If there is any good news for General Motors, it is that they may simply have 30 days more than Chrysler before filing for Chapter 11 bankruptcy. The Obama administration nixed $17 billion in immediate aid and gave GM – once the pride of American industry – until June 1st to cut billions of dollars in operating costs and improve its debt-ridden balance sheets.
That means the final chapter is likely playing out for the General Motors Corporation as we know it. Rick Wagoner, the long time CEO, was fired this week at the urging of government overseers, leaving a near impossible set of tasks put before new CEO Fritz Henderson. Henderson has since been given a government laundry list that he cannot possibly fulfill in the time allotted. Among the government prerequisites for continued public assistance is the selling or discontinuation of unprofitable divisions – such as Hummer and Saturn – which have bogged down the company’s profit margins in recent years. And as if those obstacles were not enough, GM must reach an agreement with the United Auto Workers on the funding of a trust to guarantee blue-collar retirees their healthcare benefits – as well as make up some staggering deficiencies in pension funds.
The hurdles that the century-old GM must clear are just too many and too high. To satisfy the government at this point would require further renegotiating of wage cuts, plant closings and reductions in health care and pensions for GM’s remaining employees. All in all, that’s a daunting task with no guarantee at the end that it would satisfy the government, particularly in respect to the significant public backlash that prevails towards further taxpayer funds being used to prop up the auto industry.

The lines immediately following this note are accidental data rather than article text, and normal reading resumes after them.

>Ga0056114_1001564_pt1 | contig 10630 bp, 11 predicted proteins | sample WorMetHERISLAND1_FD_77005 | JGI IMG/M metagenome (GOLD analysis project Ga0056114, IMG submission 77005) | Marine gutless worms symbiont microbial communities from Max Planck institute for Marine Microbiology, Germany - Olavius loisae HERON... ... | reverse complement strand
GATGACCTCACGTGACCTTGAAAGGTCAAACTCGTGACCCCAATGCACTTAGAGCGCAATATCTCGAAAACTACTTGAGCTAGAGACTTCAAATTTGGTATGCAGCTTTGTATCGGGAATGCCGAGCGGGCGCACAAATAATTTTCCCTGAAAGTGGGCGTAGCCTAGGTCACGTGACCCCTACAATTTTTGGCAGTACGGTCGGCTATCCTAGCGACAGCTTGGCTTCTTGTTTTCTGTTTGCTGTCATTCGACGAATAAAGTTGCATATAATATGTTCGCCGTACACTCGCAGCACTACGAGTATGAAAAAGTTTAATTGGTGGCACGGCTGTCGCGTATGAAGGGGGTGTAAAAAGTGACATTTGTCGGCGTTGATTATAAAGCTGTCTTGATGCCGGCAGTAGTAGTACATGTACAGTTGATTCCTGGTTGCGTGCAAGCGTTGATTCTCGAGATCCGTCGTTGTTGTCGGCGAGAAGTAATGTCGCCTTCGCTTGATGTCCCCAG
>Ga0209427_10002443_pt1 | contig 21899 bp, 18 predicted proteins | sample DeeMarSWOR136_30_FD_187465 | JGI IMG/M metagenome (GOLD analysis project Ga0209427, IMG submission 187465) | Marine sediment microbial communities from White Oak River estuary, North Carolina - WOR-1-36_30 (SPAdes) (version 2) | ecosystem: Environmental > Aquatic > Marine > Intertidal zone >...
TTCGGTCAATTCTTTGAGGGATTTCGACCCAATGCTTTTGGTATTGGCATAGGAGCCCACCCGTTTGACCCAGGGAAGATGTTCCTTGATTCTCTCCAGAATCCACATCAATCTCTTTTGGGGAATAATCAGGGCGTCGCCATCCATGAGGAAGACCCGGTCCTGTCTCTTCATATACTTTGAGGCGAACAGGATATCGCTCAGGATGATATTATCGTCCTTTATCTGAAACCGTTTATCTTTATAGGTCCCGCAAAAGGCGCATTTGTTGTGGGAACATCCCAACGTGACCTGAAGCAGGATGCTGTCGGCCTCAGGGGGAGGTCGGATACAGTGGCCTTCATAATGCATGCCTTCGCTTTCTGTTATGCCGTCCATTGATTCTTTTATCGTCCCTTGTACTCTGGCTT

As a result GM has now, for the first time, acknowledged the possibility of entering bankruptcy court. A short bankruptcy would give the automaker the ability to wipe out debt, rewrite or cancel contracts and reemerge as a significantly smaller but less debt-burdened operation. When asked this past Tuesday what the chances of bankruptcy are for GM, Henderson replied it is “certainly more probable.”
What does such a pending financial collapse mean for our sport? Well, rest assured that the bankruptcy courts will do what managers at GM and Chrysler have been hesitant to do… cut off the channeling of funds to NASCAR and individual teams. Though the estimated $140 million that each manufacturer contributes to the sport is, relatively speaking, a drop in the bucket to the billions of dollars the automakers (Ford Motor Company included) have been losing in recent years, it will be an easy expenditure for a court auditor to point out and order eliminated.
In good times, NASCAR racing may be as good as any other advertising venue for a company to get their brand before the public eye. However, given the fact that in spite of their past involvement in the sport, these companies have continued to see market shares decline, it will be hard to argue that a heavy investment in the sport has been necessary or beneficial.